Wednesday, June 11, 2014

Considering informed consent

After watching the Michael Skolnik story here at Telluride, the residents and faculty broke into small groups to consider the issues involved in getting proper informed consent from patients who are about to undergo procedures.  Faculty member Kim Oates later reminded the residents, "The consent form doesn't replace the conversation. And the conversation is not a conversation unless it is a two-way conversation."

Although the focus was on the humanitarian reasons for engaging in proper consent procedures, faculty leader Dave Mayer also pointed out that informed consent breakdowns are a top reason for losing malpractice cases. He also reminded the residents of the value of encouraging people to seek second opinions, not only for the patients themselves, but also for the doctors: "We’re all biased towards doing the procedures we’re trained to do. If you think you’re not, you’re fooling yourself."

Here's a composite of pictures of the members of one of the breakout groups .
Barbara Rubino
Sam Kallus
Julia Meade
Jo Suh with Kim Oates

Nick Clark with faculty member Carole Hemmelgarn


Lakshman said...

Informed consent: if it isn't messy, you're probably not doing it right.

Beverly Heywood Rogers said...

From Facebook:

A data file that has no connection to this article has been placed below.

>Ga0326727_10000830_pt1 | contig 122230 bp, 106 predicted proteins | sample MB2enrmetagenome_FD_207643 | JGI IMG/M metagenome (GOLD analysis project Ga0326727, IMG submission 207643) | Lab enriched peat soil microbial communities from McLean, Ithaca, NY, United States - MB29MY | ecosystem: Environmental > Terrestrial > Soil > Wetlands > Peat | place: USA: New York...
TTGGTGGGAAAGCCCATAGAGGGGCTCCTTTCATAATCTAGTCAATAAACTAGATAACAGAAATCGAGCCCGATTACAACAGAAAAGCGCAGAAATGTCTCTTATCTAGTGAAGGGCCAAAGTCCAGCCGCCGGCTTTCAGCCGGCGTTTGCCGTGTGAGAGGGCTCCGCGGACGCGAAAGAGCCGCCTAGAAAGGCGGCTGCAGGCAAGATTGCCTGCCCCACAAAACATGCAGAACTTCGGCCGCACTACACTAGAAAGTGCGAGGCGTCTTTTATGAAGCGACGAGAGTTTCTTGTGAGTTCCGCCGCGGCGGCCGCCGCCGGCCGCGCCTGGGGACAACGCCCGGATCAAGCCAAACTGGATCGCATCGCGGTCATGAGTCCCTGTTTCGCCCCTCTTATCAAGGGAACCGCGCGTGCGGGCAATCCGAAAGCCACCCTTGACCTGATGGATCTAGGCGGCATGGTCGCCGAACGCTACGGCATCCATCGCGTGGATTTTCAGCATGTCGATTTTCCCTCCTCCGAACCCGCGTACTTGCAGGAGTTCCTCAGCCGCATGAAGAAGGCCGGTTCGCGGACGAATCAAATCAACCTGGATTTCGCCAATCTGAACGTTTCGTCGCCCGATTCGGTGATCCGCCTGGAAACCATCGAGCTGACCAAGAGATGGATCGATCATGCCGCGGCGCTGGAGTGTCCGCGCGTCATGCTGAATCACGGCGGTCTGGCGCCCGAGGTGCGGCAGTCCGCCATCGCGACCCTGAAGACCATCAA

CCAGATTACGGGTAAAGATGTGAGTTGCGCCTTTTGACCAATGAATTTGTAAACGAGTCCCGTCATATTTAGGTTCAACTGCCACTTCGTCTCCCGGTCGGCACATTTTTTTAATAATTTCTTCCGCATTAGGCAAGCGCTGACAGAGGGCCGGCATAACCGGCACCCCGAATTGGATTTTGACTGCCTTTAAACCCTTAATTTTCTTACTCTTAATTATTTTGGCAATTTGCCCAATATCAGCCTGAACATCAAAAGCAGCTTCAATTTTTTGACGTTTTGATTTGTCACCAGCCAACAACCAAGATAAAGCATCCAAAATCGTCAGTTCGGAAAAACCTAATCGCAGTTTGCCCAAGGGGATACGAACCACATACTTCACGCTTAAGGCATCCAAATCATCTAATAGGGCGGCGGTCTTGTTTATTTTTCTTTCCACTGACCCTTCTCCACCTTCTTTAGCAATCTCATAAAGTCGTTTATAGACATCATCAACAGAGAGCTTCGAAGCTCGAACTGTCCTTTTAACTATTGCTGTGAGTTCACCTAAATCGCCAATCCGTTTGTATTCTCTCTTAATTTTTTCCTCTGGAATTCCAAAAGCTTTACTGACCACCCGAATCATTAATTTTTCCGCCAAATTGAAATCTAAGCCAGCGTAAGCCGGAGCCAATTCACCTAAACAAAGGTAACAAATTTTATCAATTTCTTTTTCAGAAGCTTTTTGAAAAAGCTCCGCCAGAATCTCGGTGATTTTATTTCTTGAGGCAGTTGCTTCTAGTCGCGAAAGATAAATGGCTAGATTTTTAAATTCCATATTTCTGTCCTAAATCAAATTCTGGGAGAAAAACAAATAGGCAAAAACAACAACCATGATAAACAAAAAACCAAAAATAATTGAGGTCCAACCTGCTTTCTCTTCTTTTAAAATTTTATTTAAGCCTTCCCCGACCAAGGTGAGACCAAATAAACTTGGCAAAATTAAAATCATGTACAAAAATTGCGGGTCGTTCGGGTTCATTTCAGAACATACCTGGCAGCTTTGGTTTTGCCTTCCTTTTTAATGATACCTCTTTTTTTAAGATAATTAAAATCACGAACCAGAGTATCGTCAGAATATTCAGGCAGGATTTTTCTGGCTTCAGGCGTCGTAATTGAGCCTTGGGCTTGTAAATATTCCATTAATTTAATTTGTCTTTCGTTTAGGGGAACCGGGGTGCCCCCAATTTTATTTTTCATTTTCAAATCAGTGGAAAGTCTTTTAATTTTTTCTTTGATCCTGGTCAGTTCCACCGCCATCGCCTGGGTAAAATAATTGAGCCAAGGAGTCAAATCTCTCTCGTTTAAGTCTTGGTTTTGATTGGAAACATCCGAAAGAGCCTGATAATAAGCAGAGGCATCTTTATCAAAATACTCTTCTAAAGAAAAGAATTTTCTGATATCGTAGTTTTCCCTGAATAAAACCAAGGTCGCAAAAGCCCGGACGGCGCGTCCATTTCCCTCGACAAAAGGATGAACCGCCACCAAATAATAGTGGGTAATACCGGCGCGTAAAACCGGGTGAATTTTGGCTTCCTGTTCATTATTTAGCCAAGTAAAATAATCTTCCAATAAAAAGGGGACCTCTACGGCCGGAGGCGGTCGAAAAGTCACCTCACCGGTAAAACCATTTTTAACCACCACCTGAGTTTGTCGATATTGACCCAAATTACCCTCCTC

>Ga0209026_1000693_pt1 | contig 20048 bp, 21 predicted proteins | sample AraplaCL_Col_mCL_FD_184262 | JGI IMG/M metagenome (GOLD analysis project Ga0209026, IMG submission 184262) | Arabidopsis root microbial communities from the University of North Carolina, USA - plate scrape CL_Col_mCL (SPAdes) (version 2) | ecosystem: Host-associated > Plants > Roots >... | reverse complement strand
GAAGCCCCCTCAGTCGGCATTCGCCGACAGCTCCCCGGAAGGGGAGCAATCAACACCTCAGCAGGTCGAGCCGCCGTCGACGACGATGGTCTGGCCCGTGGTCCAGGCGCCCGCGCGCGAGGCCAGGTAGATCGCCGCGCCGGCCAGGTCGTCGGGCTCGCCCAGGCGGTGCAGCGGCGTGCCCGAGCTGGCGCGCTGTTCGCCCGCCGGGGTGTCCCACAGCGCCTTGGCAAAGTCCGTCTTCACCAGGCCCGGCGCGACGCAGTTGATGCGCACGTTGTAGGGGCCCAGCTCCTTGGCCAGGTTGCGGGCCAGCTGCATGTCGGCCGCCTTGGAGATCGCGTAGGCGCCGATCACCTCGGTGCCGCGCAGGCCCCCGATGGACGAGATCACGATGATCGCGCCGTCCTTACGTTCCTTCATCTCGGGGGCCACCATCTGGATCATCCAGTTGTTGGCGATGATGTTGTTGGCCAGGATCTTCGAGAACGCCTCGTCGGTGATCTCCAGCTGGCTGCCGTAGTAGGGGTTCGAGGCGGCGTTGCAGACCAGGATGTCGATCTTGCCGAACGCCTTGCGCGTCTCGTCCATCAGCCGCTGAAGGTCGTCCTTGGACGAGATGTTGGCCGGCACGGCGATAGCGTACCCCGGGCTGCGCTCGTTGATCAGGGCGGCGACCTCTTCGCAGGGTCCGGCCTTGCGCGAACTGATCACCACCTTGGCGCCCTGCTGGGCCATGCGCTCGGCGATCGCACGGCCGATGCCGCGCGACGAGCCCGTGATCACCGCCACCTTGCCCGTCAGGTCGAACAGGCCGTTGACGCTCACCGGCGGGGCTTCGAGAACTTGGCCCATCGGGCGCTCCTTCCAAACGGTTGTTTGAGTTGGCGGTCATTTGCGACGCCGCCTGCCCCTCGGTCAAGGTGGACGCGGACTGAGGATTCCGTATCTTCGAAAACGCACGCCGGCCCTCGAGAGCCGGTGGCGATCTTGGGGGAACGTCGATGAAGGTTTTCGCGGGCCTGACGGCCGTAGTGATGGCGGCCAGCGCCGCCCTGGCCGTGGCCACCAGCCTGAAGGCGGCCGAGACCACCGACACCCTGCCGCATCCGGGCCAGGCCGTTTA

I remember the days when an order was written in the chart for the nurses to obtain an operative permit. Doubt that was an informative conversation.

Bart Windrum said...

Paul you may recall that the ultimate choice point in my father's MRSA-precipitated death was all tied up, Gordian knot-like, in UNinformed consent—a phrase which I believe goes more to the heart of the consent issue. The work I subsequently engaged in to analyze all the failures (mine, my family's, medicine's) led me directly to a long examination of UNinformed consent and how overrides to patient-family directives play a, if not the, central role in the snafu. The number of entities potentially involved with invoking overrides includes patient-family, providers, institutions, and jurisdictions (the state). It's a complex, surprising, and troubling scene.

Thaddeus Mason Pope, JD, PhD said...

Unfortunately, the "signal" from malpractice liability exposure for failing to obtain informed consent is rather weak. But it is getting stronger.

Matthew Browning said...

From Facebook:

I have seen way too much "process trumps humanity" during the informed consent process. To teach a non-medical person the risks inherent in a procedure, without their basic understanding of 'medicine, nursing, etc.", takes time, patience and resources that, far too often, seem unavailable.

This is an area that can be greatly improved, needs reimbursement and may even need a specialist- a procedural facilitator- who can take technical 'medicalese' and bring it to the common person...sounds like a nurse ;-) but even we are pressed for time, limited in scope and when assuming a patient advocacy stance (ie, this patient doesn't understand what they are about to undergo, we need to re-teach) is a great risk of "offending a surgeon" (which may have been the 11th commandment?) and termination for "doing the job".

Thanks for bringing this up for discussion, Paul, we all deserve better regarding this issue, the patients, the providers and the hospitals.